Wesleyan professor continues to nurture nature walk

BUCKHANNON — Battling the invasive species that threaten Buckhannon’s Nature Park and Learning Trail takes time, care and the physical ability to both pull weeds by hand and wield clippers and even a machete for the hardier species.

It’s an ongoing process that is now in its sixth year. 

Dr. Katharine Gregg is overseeing the process with some help along the way from volunteers.  Most recently, she has been helped by two Church of Jesus Christ of the Latter-day Saints missionaries on a weekly basis for the last six weeks.

Gregg met the missionary sisters, Sister Merrifield and a previous sister who has moved to a new assignment during an encounter when they knocked on Gregg’s door.

“It was a  serendipitous type of visit  that they asked me for service opportunities,” Gregg said. 

In fact, Gregg had just the project.

“I have been asking for volunteers to help with this nature park for several years now and I’ve been getting a lot of volunteers but this is the most regular help I have ever had.”

So, every Tuesday morning for the last six weeks, Sister Merrifield and now Sister Nichols have been volunteering their time to help Gregg manage the trails.

“We are weeding out exotic species like privet, Japanese knotweed, Japanese stilt grass, rosa multiflora and Morrow’s honeysuckle,” Gregg said. “Those are the ones that are really trying to take over the park.

“In addition to that, we are removing a lot of tree babies, saplings of trees that are coming up in places where we don’t want them,” she said. “For example, here is a huge box elder and we are happy to have this one here, but we don’t need lots and lots more. So, when we see box elder babies, we have been pulling them out and silver maple babies and sycamore babies because we want to give the native vegetation a chance to flourish.”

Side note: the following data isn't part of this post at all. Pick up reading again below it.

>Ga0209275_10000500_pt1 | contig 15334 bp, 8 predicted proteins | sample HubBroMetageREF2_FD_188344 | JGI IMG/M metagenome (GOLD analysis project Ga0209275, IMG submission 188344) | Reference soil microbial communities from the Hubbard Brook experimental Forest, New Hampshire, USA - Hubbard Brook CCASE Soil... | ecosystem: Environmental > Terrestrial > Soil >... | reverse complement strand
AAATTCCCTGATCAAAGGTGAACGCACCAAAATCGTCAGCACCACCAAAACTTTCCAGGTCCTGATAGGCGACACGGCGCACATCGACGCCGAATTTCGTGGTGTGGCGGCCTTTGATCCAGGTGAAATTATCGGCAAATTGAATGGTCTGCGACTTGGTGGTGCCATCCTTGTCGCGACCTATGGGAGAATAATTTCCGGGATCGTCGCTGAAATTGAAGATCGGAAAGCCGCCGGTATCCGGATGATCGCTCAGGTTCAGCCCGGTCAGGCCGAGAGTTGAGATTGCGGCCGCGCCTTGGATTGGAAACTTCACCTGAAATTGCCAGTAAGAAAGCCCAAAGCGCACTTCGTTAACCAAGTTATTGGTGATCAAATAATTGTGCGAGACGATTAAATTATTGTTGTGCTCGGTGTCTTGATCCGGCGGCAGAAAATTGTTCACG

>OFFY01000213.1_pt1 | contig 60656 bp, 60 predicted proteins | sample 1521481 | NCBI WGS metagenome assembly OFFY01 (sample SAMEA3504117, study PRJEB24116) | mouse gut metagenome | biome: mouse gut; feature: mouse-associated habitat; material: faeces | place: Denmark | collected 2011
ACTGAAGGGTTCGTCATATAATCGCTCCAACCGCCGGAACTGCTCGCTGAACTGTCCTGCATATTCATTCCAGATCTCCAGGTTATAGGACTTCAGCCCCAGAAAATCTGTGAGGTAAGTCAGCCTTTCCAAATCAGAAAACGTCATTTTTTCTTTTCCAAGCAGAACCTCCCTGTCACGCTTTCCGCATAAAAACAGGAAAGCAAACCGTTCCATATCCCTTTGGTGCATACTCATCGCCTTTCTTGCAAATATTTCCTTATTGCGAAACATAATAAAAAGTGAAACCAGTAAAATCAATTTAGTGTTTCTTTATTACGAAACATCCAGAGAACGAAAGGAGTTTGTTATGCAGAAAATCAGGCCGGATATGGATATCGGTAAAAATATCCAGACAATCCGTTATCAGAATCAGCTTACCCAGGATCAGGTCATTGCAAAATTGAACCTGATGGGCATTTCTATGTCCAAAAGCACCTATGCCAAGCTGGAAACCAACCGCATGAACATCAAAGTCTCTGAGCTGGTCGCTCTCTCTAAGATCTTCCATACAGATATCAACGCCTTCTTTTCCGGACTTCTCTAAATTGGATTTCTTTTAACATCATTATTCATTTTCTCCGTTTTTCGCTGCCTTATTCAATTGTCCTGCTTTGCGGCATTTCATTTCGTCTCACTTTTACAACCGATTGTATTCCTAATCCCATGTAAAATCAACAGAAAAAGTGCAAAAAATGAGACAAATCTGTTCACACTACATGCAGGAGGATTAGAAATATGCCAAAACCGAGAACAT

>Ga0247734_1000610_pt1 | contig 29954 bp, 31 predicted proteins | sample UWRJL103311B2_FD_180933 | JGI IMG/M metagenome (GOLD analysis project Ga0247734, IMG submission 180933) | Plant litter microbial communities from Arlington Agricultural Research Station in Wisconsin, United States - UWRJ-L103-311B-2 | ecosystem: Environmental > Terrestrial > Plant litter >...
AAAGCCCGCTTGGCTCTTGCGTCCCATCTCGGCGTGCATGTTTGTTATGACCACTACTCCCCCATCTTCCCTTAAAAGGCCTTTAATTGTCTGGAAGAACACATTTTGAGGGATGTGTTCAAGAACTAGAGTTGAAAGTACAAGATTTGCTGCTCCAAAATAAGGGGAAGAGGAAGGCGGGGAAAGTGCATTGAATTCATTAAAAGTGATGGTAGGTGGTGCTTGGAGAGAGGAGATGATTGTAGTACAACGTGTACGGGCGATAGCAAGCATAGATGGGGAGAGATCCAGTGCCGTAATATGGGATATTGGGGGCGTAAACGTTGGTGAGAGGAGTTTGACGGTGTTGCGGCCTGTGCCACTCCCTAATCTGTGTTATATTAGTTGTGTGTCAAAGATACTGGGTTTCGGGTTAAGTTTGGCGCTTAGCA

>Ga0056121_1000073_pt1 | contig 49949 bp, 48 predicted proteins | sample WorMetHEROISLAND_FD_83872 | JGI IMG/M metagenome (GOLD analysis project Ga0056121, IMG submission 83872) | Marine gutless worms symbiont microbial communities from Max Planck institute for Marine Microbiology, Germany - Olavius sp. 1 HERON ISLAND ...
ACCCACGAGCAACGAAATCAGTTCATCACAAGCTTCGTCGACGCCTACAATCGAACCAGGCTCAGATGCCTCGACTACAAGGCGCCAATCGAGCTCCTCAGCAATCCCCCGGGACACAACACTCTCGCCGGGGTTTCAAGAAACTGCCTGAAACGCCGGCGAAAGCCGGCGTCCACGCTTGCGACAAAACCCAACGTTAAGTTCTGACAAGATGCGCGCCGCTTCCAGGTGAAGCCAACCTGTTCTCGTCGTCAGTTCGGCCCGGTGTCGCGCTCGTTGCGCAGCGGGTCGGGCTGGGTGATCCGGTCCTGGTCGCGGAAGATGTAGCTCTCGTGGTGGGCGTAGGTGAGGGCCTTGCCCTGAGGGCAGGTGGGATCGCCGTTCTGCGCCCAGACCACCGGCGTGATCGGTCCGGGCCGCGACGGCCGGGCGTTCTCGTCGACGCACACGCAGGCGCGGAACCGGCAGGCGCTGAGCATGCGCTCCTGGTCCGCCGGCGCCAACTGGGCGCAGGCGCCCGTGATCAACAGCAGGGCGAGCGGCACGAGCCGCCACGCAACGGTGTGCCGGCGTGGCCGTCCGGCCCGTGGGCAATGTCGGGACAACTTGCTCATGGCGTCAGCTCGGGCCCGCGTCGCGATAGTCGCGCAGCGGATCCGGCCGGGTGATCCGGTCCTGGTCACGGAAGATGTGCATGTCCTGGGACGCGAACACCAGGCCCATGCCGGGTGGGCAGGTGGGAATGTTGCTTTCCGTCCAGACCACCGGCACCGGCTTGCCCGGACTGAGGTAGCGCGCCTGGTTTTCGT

Since first envisioned in 2009, the nature park and learning trail has been a cooperative venture between West Virginia Wesleyan College and the City of Buckhannon. Major funding came from a grant from the Recreational Trails Program, Division of Highways under the West Virginia Department of Transportation.

“The city asked me as the botanist at Wesleyan to help them design the trails,” Gregg said. “We designed the riverwalk extension that went as far as it could go and then some handicapped accessible biways so people could enjoy more of the park.”

The nature trail and park is located close to the Buckhannon river behind the lumber company.

In July 2011, the hard work began with the removal of a massive understory of privet that had chocked out much of the native flora — and still tries to take over if volunteers don’t keep it cut back.

The grant paid for the purchase of over 170 native shrubs, trees and vines that were purchased from a nursery going out of business and planted in fall 2012 and spring 2013. It also paid for paving of part of the trail that is included in the river walk extension.

Gregg said Jerry Arnold, now director of public works for the City of Buckhannon, and Rob Barbor, city horticulturist, were instrumental in the project.

She has also received help from her husband, Carl Coulson, neighbors and various college volunteers fromm the resident advisors to the sustainability group under WE LEAD.

The trail was formally dedicated in 2014. 

Laura Price, a 2014 WVWC graduate, researched and wrote the text for many of the signs. 

“We have about 47 signs out now,” Gregg said. 

“We are highlighting the native species and the exotic species,” she said. “We want to educate people about what they don’t want to plant. Each sign has information about plant, the distribution like where in the United States or Canada it is located, its size, habitat and description of the plant. 

“Then the last paragraph is all about the uses that man has made out of the plant,” she said. “It could be medicine, it could be lumber, it could be food, whatever.”

This spring, Gregg extended the educational signs to elsewhere around the river walk trail to point out some of the other plants.

“I hope to do some more in the future,” she said.

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